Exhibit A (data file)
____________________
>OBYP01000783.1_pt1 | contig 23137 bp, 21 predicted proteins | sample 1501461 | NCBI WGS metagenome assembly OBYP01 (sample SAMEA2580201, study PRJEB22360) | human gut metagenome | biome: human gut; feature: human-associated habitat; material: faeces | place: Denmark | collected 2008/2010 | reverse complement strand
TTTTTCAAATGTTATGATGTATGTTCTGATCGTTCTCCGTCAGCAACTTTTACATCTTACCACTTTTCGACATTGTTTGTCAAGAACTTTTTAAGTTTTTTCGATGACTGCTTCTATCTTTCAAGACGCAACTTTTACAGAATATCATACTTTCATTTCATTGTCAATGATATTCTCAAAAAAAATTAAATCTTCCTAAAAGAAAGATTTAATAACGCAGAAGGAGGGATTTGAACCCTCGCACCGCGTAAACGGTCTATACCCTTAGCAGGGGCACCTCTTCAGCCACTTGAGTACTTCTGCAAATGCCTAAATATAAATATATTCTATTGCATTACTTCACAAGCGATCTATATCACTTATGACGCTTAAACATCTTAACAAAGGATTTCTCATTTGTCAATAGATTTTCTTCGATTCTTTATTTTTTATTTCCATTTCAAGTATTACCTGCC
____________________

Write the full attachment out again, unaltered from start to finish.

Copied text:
>OBYP01000783.1_pt1 | contig 23137 bp, 21 predicted proteins | sample 1501461 | NCBI WGS metagenome assembly OBYP01 (sample SAMEA2580201, study PRJEB22360) | human gut metagenome | biome: human gut; feature: human-associated habitat; material: faeces | place: Denmark | collected 2008/2010 | reverse complement strand
TTTTTCAAATGTTATGATGTATGTTCTGATCGTTCTCCGTCAGCAACTTTTACATCTTACCACTTTTCGACATTGTTTGTCAAGAACTTTTTAAGTTTTTTCGATGACTGCTTCTATCTTTCAAGACGCAACTTTTACAGAATATCATACTTTCATTTCATTGTCAATGATATTCTCAAAAAAAATTAAATCTTCCTAAAAGAAAGATTTAATAACGCAGAAGGAGGGATTTGAACCCTCGCACCGCGTAAACGGTCTATACCCTTAGCAGGGGCACCTCTTCAGCCACTTGAGTACTTCTGCAAATGCCTAAATATAAATATATTCTATTGCATTACTTCACAAGCGATCTATATCACTTATGACGCTTAAACATCTTAACAAAGGATTTCTCATTTGTCAATAGATTTTCTTCGATTCTTTATTTTTTATTTCCATTTCAAGTATTACCTGCC